Not many sports are labeled “lifetime sports.” The reason is many sports can wear out one’s joints and put bodies at a higher risk of injury. Swimming is known as a lifetime sport due to the minimal risk for injury, while enhancing your strength, endurance, flexibility and confidence. The exercise of swimming can be learned at any age—and can be enjoyed for a lifetime! Not only does this sport take impact stress off your body, but it can help you maintain a healthy weight, heart and lungs.

At Cooper Fitness Center, we take pride in our Masters Swim Program for these very reasons of low impact and cardiovascular benefits. Swimmers of all levels—beginners to advanced—participate. They meet weekly to work on mechanics and training techniques to improve their overall skills.

In May, Cooper swimmers competed on the Lone Star Masters team, which placed 1st overall at the 2022 Spring National Championship meet in San Antonio. Cooper swimmers medaled in many events—both individually as well as in the relay. Of the 1,800 total competitors, seven Cooper members competed—Tom Christian, Janie Cole, Ken Wooley, Lynn Silver, Ross Meyer, Stephanie Stewart and Elliot Brackett. Congratulations to all!

While the competitive accolades are gratifying, the health benefits of swimming are even more valuable long term. Swimming helps you maintain a healthy weight and healthy heart while toning muscles. Not only does swimming build your strength and endurance, it also keeps your heart rate up. Masters Swim Program member, Peter Roe, says, “I’ve been swimming masters for 9 years now, three times per week, year-round. It has replaced running, which I knew sooner or later I would have to give up. I’ve learned new skills, maintained a mental edge, made many new friends and even lost weight. Every class is different—some days we do sprints, some days long distance, some days both. But always a variety. And it’s as competitive as you want it to be. Our morning group is moderately competitive. Overall masters has been very rewarding to me; I hate to miss even one day.”

Cooper’s Masters Swim Program is a positive environment providing a common bond to foster new friendships. We asked a few of the members how this team has impacted them for the better:

“I began swimming as a kid and have never stopped. Others on the team have come back to swimming after years or even decades of not swimming as a fun way to stay healthy, active and be the best they can be.” – Ross Meyer, swimmer and coach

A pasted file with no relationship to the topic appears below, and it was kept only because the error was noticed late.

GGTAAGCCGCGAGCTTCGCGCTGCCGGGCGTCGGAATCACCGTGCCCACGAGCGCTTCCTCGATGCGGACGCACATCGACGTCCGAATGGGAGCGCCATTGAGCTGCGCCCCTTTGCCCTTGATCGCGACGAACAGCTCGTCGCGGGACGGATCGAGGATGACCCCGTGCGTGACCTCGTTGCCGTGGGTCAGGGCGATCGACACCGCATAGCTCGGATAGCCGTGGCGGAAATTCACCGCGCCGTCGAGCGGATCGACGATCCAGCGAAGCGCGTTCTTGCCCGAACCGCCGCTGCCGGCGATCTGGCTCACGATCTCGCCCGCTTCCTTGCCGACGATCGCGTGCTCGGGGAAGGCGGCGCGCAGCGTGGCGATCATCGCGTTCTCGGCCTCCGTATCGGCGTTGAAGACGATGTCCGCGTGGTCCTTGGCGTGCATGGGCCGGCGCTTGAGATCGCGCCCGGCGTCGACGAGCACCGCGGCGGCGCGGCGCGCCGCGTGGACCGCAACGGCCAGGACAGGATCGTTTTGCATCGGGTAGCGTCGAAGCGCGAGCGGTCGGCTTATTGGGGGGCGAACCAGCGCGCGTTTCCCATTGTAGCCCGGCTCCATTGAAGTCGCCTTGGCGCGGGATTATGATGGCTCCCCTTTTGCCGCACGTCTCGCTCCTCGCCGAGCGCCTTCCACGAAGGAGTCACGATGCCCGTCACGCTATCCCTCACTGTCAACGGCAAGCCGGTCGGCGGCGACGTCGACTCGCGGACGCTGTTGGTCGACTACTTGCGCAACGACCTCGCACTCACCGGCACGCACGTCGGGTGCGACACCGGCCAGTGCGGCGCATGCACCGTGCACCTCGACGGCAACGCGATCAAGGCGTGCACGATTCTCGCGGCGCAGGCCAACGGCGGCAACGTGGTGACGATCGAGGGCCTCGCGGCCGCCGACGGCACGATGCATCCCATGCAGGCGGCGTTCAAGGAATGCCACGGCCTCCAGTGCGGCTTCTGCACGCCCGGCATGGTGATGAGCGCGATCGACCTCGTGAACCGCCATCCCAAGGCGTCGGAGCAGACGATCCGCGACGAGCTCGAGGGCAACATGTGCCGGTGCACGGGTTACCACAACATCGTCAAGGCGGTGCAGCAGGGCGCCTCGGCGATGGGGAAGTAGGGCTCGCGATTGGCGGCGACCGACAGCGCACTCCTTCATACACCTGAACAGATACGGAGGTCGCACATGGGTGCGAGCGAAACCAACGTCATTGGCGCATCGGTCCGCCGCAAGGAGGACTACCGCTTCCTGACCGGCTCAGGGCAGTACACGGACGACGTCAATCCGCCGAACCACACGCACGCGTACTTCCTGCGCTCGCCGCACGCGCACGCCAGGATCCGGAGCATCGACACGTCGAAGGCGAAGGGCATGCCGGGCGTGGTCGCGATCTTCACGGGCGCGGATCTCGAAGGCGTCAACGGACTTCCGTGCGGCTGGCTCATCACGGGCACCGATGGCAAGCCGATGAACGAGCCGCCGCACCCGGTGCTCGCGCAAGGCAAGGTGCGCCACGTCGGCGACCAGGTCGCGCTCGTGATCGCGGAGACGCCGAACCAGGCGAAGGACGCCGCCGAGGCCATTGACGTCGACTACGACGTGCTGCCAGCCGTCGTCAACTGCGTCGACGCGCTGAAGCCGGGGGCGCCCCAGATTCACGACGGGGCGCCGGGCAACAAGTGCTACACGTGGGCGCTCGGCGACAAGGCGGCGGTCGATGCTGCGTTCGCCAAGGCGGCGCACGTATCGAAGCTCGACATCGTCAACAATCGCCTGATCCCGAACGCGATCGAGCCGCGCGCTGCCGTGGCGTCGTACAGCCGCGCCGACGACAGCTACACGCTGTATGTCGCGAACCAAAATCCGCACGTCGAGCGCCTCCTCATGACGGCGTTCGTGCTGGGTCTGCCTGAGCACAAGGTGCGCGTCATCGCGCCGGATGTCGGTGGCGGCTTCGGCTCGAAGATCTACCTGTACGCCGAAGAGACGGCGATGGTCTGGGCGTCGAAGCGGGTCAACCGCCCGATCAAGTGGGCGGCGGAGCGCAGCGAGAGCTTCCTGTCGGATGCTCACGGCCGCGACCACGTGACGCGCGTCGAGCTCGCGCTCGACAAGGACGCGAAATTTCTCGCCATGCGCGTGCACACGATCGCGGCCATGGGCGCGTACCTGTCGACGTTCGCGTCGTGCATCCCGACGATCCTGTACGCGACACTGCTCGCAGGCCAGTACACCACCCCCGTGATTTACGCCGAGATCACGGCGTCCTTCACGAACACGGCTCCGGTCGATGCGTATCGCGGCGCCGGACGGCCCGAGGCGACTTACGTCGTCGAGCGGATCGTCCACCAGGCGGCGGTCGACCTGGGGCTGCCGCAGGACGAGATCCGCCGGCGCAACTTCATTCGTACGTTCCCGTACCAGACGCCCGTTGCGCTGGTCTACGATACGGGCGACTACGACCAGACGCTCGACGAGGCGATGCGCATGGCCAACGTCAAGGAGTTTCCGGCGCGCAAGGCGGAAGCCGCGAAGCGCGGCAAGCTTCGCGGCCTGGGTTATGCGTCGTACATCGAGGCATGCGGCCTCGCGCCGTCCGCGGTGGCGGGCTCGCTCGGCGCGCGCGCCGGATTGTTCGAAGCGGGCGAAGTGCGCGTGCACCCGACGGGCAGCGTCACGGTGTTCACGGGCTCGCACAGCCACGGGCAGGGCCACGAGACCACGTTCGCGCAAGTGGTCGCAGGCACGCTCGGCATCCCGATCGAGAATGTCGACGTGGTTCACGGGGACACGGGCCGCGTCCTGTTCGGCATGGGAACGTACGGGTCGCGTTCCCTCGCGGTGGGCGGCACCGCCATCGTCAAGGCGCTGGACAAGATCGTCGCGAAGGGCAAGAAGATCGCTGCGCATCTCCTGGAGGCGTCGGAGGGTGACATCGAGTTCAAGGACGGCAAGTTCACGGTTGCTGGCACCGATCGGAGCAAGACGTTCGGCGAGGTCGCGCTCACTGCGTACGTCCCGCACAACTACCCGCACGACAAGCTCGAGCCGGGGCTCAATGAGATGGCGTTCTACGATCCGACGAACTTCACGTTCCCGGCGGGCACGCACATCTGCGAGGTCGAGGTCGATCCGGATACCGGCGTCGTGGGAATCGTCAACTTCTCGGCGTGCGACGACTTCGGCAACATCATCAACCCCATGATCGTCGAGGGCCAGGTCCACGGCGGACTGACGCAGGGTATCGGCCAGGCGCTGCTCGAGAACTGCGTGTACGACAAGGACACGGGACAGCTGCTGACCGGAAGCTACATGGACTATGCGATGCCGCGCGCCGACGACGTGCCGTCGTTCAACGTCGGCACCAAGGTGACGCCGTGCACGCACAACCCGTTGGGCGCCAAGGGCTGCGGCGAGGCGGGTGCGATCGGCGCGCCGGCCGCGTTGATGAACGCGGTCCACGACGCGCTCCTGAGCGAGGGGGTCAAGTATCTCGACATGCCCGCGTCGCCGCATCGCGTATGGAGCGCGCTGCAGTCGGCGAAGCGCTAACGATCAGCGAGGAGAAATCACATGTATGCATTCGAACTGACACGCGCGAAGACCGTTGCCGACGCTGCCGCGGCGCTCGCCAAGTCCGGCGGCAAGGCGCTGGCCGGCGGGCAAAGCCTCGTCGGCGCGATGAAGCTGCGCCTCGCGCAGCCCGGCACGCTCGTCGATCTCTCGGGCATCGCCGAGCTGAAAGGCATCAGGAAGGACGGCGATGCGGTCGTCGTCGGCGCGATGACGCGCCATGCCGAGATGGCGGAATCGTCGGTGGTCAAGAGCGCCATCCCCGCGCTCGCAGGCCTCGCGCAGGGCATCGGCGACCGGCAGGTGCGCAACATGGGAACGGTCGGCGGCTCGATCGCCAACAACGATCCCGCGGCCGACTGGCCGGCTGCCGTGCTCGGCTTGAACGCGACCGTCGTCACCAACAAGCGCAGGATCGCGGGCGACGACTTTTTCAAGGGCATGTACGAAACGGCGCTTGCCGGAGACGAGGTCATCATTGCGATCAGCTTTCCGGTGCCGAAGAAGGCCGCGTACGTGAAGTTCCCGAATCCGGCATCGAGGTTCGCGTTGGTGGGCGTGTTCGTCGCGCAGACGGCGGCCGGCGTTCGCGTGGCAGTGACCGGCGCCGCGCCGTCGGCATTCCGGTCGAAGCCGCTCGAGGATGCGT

“Being on the team has meant a great deal to me. From physical fitness, to friendships, and the fun of swimming at competitions, it adds up to the whole package. I was a beginner swimmer when I joined, and it was very gratifying winning third place in the 400-meter individual medley and first place in the 200-meter breaststroke at the 2019 long course zone championship at Texas A&M University.” – Ken Woolley

“Cooper swim team is the best hidden gem! Few even know it exists but the ones who do have been with it for decades. This group is very supportive of one another, very welcoming to new swimmers, and the coaching staff are the best in the state! Every level of swimmer can come get a good workout and get help on stroke technique. Each lane has different intervals to welcome all ages. These are small group practices where no overcrowding occurs.” – Stephanie Stewart

“I have the pleasure of being part of our Masters Swim Program as a swimmer and a coach. It’s the people who make this program special. Bobby Patten is our Lead Coach. Always a fun and knowledgeable coach to have on deck! The swimmers are dedicated and entertaining at the same time. Never a dull moment at our practices. Lots of laughs with lots of laps! We welcome new swimmers at any level. Do not be intimidated. We are here to make you a better swimmer and a part of our very special group!” – Janie Cole, swimmer and coach

Location: Cooper Hotel Pool

Dates (ongoing):

Monday-Friday, 11:30 a.m.-12:30 p.m.
Monday/Wednesday/Friday, 6:30-7:30 a.m.

To learn more about joining Cooper Fitness Center and taking advantage of all membership has to offer, visit the Cooper Fitness Center website or call 972.233.4832.

If you are already a member, visit the Masters web page to learn more about how to join our Masters Swim Program!

Chronic Disease Management and Prevention

Backed by science and based on Cooper Aerobics’ 50+ years of health and fitness expertise, Cooper® Tracks is more than just a fitness program. Cooper Tracks combines exercise and education to form specialized programs focused on chronic disease management and prevention. With six tracks—four focused on chronic disease and two on prevention—there’s something suitable for everyone.

Chronic Disease Tracks

Adults with the following would benefit from Cooper Tracks:

  • Cardiovascular: Diagnosed with stable cardiovascular disease, completed cardiac rehabilitation or may not qualify for cardiac rehabilitation or those who have cardiovascular risk factors.
  • Arthritis: Diagnosed with osteoarthritis, rheumatoid arthritis or other inflammatory arthritic conditions.
  • Diabetes: Prediabetes or those with Type 1 or Type 2 diabetes.
  • Cancer: Diagnosed with cancer or those recovering from cancer at any stage.

Prevention Tracks